At the Feb. 25 Progress 64 West meeting, County Council member Joe Brazil (District 2), who lives in Augusta and owns Missouri River Excursions in Defiance, told Hoffmann, “It would be nice to get some sort of a layout or master plan.”
Hoffmann admitted that things have been happening fast but he expects all acquisitions to be completed by April.
“What I would tell you is that timing took on a life of its own a lot quicker than we anticipated,” he said. “We acquired our first property on Jan. 1 and 45 days later it hit the media. Right now, the master plan is on the back of an 8.5 by 11 sheet.”
However, Hoffmann reassured those gathered that his company’s investment in the 700-plus-acre project is not a fleeting proposition.
“We do move fast. But I want to emphasize we are not developers. As a family, we rarely sell anything. We’re not a developer that comes to town, develops something then sells it,” Hofmann said. “We come to build, become part of the community and stay forever.
“We’ve purchased 10 separate buildings in downtown Augusta along with the purchase of our vineyards. In total we’re going to renovate 40 to 50 buildings. It’s a massive project. By mid-summer, I think you’re going to see some pretty dramatic changes.”
County Executive Steve Ehlmann, at the Progress 64 West meeting, told Hoffmann, “My only concern is that we don’t slow you down in any way.” He referenced the time it took to secure approval for a proposed subdivision along the Missouri Bluffs by NT Home Builders. The council eventually approved that development but it took longer than the county or the developer would have wanted, Ehlmann said. “I don’t know if we’re going to get a bunch of environmentalists come out from the other side of the river and have things to say about your proposal. It doesn’t sound like they should, but those of us who’ve been around know that sometimes they look at things differently than we do here in St. Charles County. So I just want to help you get what you need from the county in a timely manner. So the sooner we can get started the less chance there is that we will ever slow you down.”
Ehlmann pointed to Brazil. “Joe’s the one who lives in the district and has all his neighbors asking him, ‘What the heck’s going on?’ He tells them to call me and I don’t know either.”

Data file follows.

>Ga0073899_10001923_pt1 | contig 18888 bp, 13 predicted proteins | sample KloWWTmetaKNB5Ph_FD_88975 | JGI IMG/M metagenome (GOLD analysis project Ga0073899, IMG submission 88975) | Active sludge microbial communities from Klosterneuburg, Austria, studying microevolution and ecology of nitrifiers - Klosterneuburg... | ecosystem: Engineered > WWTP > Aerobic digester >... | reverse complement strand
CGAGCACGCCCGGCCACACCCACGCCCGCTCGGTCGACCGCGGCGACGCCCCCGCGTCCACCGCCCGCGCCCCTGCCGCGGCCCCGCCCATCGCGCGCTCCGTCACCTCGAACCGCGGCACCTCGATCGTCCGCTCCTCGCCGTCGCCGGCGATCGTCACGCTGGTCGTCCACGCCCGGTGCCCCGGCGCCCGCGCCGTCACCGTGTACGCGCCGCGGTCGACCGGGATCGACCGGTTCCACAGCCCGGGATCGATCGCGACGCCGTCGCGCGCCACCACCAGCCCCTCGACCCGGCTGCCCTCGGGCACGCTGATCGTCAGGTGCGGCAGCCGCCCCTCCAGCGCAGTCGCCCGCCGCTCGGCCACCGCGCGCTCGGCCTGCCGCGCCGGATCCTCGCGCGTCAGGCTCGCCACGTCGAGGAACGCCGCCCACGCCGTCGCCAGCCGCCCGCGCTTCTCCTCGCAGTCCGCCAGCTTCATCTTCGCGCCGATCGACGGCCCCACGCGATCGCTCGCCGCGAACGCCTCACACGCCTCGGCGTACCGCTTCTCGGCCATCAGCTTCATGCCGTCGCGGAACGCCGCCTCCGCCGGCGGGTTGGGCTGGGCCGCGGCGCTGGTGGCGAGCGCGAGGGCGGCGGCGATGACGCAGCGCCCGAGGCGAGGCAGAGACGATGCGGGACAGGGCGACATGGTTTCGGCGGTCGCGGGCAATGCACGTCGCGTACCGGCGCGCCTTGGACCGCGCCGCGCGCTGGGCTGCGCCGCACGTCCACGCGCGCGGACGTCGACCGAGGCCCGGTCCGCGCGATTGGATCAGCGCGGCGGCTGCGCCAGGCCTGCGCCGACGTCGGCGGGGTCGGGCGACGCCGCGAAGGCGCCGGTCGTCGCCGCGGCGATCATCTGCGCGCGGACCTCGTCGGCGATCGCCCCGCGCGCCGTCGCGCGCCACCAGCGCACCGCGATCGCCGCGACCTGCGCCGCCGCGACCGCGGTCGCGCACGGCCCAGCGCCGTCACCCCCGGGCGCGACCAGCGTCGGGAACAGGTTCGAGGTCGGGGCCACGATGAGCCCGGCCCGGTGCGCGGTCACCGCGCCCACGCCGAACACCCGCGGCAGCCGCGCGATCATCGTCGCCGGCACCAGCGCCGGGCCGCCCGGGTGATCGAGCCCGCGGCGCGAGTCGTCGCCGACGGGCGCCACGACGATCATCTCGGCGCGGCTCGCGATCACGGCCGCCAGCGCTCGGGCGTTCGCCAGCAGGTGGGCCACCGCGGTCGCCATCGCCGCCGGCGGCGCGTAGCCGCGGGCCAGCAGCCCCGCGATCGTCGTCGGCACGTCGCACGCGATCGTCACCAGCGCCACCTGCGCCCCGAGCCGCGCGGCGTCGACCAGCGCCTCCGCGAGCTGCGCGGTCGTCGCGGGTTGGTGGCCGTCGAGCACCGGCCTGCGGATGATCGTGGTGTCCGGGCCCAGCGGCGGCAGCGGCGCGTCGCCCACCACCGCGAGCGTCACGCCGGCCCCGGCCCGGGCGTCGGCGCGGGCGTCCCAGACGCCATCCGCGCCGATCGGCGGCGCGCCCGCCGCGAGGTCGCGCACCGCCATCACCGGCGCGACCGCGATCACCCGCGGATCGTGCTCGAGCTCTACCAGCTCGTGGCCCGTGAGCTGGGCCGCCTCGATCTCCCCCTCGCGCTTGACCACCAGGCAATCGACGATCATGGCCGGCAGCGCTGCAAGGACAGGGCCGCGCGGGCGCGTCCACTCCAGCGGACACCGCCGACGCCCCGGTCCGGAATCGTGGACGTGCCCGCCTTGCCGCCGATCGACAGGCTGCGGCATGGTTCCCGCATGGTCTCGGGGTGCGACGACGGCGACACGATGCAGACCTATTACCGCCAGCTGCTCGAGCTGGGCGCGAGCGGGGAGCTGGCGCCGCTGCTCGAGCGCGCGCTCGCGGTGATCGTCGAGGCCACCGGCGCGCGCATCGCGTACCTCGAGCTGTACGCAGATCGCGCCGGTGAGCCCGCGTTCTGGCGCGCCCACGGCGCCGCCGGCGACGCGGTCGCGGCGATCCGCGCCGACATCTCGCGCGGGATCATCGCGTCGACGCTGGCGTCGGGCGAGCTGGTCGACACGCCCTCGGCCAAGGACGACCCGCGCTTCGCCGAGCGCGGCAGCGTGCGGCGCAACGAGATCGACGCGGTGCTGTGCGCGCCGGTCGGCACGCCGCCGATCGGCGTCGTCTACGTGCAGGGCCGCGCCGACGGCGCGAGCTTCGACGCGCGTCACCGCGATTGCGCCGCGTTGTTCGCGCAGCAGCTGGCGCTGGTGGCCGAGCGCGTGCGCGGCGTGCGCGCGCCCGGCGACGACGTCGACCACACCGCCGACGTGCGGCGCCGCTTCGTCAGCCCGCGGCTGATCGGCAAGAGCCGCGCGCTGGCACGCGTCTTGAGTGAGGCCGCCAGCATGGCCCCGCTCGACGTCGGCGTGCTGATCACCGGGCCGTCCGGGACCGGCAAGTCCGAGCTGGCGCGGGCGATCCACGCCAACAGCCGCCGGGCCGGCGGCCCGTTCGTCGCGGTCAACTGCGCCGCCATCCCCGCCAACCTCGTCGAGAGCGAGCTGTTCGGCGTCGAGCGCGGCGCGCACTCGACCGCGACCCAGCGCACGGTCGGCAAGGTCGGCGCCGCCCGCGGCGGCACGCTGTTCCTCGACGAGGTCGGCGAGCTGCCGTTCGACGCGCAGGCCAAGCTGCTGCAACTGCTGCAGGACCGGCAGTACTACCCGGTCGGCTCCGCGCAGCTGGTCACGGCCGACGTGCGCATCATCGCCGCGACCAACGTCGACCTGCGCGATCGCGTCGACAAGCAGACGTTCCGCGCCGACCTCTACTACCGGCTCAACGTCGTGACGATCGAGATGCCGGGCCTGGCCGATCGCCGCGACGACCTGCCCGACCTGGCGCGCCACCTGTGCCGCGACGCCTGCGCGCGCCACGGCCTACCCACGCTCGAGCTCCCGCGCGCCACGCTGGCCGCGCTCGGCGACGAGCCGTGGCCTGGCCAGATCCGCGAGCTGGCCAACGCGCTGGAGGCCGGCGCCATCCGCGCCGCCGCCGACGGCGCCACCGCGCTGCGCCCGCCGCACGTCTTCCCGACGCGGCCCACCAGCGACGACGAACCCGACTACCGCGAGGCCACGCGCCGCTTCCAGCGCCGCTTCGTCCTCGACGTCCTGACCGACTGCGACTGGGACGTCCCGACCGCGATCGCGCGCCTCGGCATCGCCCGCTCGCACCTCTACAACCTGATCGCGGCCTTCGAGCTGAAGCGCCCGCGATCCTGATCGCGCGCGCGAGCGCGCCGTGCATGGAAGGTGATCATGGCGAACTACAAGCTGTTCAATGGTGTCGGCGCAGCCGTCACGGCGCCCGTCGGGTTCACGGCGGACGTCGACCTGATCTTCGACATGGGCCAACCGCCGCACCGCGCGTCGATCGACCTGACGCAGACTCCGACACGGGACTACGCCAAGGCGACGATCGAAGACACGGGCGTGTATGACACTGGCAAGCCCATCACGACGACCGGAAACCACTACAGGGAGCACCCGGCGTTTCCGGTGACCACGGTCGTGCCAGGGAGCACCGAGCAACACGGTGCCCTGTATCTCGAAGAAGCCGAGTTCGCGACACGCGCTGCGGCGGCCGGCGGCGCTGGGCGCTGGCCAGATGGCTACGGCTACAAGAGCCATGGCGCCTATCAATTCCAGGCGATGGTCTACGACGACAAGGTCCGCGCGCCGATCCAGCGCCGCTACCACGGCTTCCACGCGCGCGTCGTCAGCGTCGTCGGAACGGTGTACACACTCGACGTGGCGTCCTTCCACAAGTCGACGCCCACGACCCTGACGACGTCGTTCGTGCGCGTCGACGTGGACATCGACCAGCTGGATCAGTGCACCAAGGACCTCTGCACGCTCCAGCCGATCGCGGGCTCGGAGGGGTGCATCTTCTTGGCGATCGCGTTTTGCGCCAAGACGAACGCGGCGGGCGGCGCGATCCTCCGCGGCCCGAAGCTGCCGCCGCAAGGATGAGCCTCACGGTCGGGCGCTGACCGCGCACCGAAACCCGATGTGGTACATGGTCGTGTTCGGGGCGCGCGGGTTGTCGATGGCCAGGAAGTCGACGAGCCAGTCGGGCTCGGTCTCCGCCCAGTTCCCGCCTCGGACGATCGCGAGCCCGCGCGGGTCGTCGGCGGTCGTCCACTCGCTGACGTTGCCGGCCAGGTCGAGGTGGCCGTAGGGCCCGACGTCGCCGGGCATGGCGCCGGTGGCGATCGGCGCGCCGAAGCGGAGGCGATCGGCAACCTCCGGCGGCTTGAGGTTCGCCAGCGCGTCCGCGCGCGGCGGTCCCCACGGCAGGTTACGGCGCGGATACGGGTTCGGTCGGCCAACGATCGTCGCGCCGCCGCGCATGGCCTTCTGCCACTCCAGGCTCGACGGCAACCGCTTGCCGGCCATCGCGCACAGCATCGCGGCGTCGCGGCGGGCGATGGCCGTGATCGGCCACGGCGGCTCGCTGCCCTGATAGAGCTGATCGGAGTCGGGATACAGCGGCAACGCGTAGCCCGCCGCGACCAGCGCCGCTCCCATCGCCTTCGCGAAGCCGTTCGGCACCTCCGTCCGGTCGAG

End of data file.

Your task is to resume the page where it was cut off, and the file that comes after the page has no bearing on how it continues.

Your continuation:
Master Sommelier Glenn Bardgett, who is Annie Gunn’s wine director, understands better than most wine’s critical role as the lifeblood of Augusta and the area’s culture and history. He has served on the Missouri Wine and Grape Board (MW&GB) from its beginning and has been a champion of Missouri wine for decades. He admitted that when news of the Hoffmanns’ plans began to surface he had concerns. Following the sale of the Montelle and Augusta wineries, he called Cindy and Tony Kooyumjian, the wineries’ founders.
“Cindy and Tony are friends. We worked together on the board for years. When I talked to Cindy and voiced my concerns, she gave me a lot of comfort. She was confident that what’s going on will be good for Augusta,” Bardgett said.
Bardgett said he had feared that Augusta’s transformation would include bringing in non-Missouri juice and wine as has been the case with some Missouri wineries.
“Why (would) anyone want to come to Missouri and drink wines that aren’t made from Missouri grapes?” Bardgett asked. “Some wineries bottle wines that aren’t from Missouri produced juice. I want wine made from Missouri juice produced by Missouri wineries. For now, it seems the new owners are heading in that direction.”
Hofmann has said his vision includes preserving and continuing the promotion of Augusta’s historic labels and Missouri wines made from Missouri grapes.
With the wineries in place, Hoffmann can move forward on other aspects of his plan, including a hotel, a 12-hole golf course, a grocery store and confectionary, a bike shop, restaurants and potentially a gas station. New modes of transportation also are planned.
While the area boasts several fine “bed and breakfasts,” the area wineries have long agreed that a hotel is needed. With a hotel, Augusta becomes an overnight destination. That’s something the Hoffmanns can manage. One of the businesses found within the Hoffmann Family of Companies specializes in hotel development.